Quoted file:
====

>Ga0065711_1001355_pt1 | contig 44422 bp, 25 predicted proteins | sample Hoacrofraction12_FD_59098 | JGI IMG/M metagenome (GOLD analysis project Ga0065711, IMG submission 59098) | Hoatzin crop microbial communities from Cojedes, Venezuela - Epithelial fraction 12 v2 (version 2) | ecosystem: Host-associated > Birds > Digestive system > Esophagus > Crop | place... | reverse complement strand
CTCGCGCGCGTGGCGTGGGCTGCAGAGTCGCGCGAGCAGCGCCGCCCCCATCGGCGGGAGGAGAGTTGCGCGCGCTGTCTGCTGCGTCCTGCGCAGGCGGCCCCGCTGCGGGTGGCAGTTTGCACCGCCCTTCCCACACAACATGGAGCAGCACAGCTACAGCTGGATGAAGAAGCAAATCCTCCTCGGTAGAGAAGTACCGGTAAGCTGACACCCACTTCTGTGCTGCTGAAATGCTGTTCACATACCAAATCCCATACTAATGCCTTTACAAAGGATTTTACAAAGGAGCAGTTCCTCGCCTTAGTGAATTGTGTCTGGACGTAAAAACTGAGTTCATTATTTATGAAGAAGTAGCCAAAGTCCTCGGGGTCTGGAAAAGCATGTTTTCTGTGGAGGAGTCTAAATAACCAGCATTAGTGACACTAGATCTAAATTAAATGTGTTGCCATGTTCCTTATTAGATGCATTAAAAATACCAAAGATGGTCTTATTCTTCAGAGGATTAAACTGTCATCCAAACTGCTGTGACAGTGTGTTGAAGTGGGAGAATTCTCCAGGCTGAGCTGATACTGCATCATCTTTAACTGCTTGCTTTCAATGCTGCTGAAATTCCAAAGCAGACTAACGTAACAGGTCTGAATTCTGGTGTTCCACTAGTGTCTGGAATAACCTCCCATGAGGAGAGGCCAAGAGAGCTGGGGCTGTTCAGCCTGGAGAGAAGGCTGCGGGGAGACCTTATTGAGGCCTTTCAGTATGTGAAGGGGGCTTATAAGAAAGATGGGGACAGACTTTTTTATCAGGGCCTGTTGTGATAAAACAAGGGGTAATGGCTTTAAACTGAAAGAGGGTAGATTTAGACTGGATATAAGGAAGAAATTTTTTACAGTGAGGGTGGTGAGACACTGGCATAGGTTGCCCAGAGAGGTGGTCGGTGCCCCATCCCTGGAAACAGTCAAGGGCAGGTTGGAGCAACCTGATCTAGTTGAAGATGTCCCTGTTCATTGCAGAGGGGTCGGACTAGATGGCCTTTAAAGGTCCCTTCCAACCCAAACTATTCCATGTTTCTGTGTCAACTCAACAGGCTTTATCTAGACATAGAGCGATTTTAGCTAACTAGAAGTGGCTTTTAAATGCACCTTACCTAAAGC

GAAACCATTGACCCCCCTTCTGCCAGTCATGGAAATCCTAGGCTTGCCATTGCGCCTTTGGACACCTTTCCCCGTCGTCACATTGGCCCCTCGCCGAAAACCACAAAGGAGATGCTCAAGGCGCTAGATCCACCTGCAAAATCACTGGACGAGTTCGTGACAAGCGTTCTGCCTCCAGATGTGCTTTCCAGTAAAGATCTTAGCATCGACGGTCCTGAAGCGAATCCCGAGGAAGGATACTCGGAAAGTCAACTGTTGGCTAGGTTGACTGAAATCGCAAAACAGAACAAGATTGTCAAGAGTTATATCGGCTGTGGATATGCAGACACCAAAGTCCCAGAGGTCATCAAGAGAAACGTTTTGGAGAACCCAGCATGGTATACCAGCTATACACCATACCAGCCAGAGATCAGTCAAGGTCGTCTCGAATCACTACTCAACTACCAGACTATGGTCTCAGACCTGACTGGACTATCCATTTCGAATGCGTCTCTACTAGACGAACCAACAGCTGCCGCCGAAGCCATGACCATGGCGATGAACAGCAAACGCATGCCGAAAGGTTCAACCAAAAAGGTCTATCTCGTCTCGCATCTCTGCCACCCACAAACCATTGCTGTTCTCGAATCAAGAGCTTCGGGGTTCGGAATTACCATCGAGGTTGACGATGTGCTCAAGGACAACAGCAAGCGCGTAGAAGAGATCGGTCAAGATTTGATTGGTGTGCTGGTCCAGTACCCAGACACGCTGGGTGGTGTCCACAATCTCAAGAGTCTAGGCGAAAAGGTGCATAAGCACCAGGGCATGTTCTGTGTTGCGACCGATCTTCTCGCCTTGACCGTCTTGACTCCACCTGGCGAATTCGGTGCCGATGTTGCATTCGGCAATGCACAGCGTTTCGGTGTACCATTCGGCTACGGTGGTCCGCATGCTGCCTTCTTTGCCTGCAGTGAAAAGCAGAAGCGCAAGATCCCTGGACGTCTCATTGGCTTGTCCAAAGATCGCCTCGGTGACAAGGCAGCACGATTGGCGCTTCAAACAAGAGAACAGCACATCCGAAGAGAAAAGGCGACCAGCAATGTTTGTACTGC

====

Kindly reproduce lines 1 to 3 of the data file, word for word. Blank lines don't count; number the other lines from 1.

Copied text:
>Ga0065711_1001355_pt1 | contig 44422 bp, 25 predicted proteins | sample Hoacrofraction12_FD_59098 | JGI IMG/M metagenome (GOLD analysis project Ga0065711, IMG submission 59098) | Hoatzin crop microbial communities from Cojedes, Venezuela - Epithelial fraction 12 v2 (version 2) | ecosystem: Host-associated > Birds > Digestive system > Esophagus > Crop | place... | reverse complement strand
CTCGCGCGCGTGGCGTGGGCTGCAGAGTCGCGCGAGCAGCGCCGCCCCCATCGGCGGGAGGAGAGTTGCGCGCGCTGTCTGCTGCGTCCTGCGCAGGCGGCCCCGCTGCGGGTGGCAGTTTGCACCGCCCTTCCCACACAACATGGAGCAGCACAGCTACAGCTGGATGAAGAAGCAAATCCTCCTCGGTAGAGAAGTACCGGTAAGCTGACACCCACTTCTGTGCTGCTGAAATGCTGTTCACATACCAAATCCCATACTAATGCCTTTACAAAGGATTTTACAAAGGAGCAGTTCCTCGCCTTAGTGAATTGTGTCTGGACGTAAAAACTGAGTTCATTATTTATGAAGAAGTAGCCAAAGTCCTCGGGGTCTGGAAAAGCATGTTTTCTGTGGAGGAGTCTAAATAACCAGCATTAGTGACACTAGATCTAAATTAAATGTGTTGCCATGTTCCTTATTAGATGCATTAAAAATACCAAAGATGGTCTTATTCTTCAGAGGATTAAACTGTCATCCAAACTGCTGTGACAGTGTGTTGAAGTGGGAGAATTCTCCAGGCTGAGCTGATACTGCATCATCTTTAACTGCTTGCTTTCAATGCTGCTGAAATTCCAAAGCAGACTAACGTAACAGGTCTGAATTCTGGTGTTCCACTAGTGTCTGGAATAACCTCCCATGAGGAGAGGCCAAGAGAGCTGGGGCTGTTCAGCCTGGAGAGAAGGCTGCGGGGAGACCTTATTGAGGCCTTTCAGTATGTGAAGGGGGCTTATAAGAAAGATGGGGACAGACTTTTTTATCAGGGCCTGTTGTGATAAAACAAGGGGTAATGGCTTTAAACTGAAAGAGGGTAGATTTAGACTGGATATAAGGAAGAAATTTTTTACAGTGAGGGTGGTGAGACACTGGCATAGGTTGCCCAGAGAGGTGGTCGGTGCCCCATCCCTGGAAACAGTCAAGGGCAGGTTGGAGCAACCTGATCTAGTTGAAGATGTCCCTGTTCATTGCAGAGGGGTCGGACTAGATGGCCTTTAAAGGTCCCTTCCAACCCAAACTATTCCATGTTTCTGTGTCAACTCAACAGGCTTTATCTAGACATAGAGCGATTTTAGCTAACTAGAAGTGGCTTTTAAATGCACCTTACCTAAAGC

GAAACCATTGACCCCCCTTCTGCCAGTCATGGAAATCCTAGGCTTGCCATTGCGCCTTTGGACACCTTTCCCCGTCGTCACATTGGCCCCTCGCCGAAAACCACAAAGGAGATGCTCAAGGCGCTAGATCCACCTGCAAAATCACTGGACGAGTTCGTGACAAGCGTTCTGCCTCCAGATGTGCTTTCCAGTAAAGATCTTAGCATCGACGGTCCTGAAGCGAATCCCGAGGAAGGATACTCGGAAAGTCAACTGTTGGCTAGGTTGACTGAAATCGCAAAACAGAACAAGATTGTCAAGAGTTATATCGGCTGTGGATATGCAGACACCAAAGTCCCAGAGGTCATCAAGAGAAACGTTTTGGAGAACCCAGCATGGTATACCAGCTATACACCATACCAGCCAGAGATCAGTCAAGGTCGTCTCGAATCACTACTCAACTACCAGACTATGGTCTCAGACCTGACTGGACTATCCATTTCGAATGCGTCTCTACTAGACGAACCAACAGCTGCCGCCGAAGCCATGACCATGGCGATGAACAGCAAACGCATGCCGAAAGGTTCAACCAAAAAGGTCTATCTCGTCTCGCATCTCTGCCACCCACAAACCATTGCTGTTCTCGAATCAAGAGCTTCGGGGTTCGGAATTACCATCGAGGTTGACGATGTGCTCAAGGACAACAGCAAGCGCGTAGAAGAGATCGGTCAAGATTTGATTGGTGTGCTGGTCCAGTACCCAGACACGCTGGGTGGTGTCCACAATCTCAAGAGTCTAGGCGAAAAGGTGCATAAGCACCAGGGCATGTTCTGTGTTGCGACCGATCTTCTCGCCTTGACCGTCTTGACTCCACCTGGCGAATTCGGTGCCGATGTTGCATTCGGCAATGCACAGCGTTTCGGTGTACCATTCGGCTACGGTGGTCCGCATGCTGCCTTCTTTGCCTGCAGTGAAAAGCAGAAGCGCAAGATCCCTGGACGTCTCATTGGCTTGTCCAAAGATCGCCTCGGTGACAAGGCAGCACGATTGGCGCTTCAAACAAGAGAACAGCACATCCGAAGAGAAAAGGCGACCAGCAATGTTTGTACTGC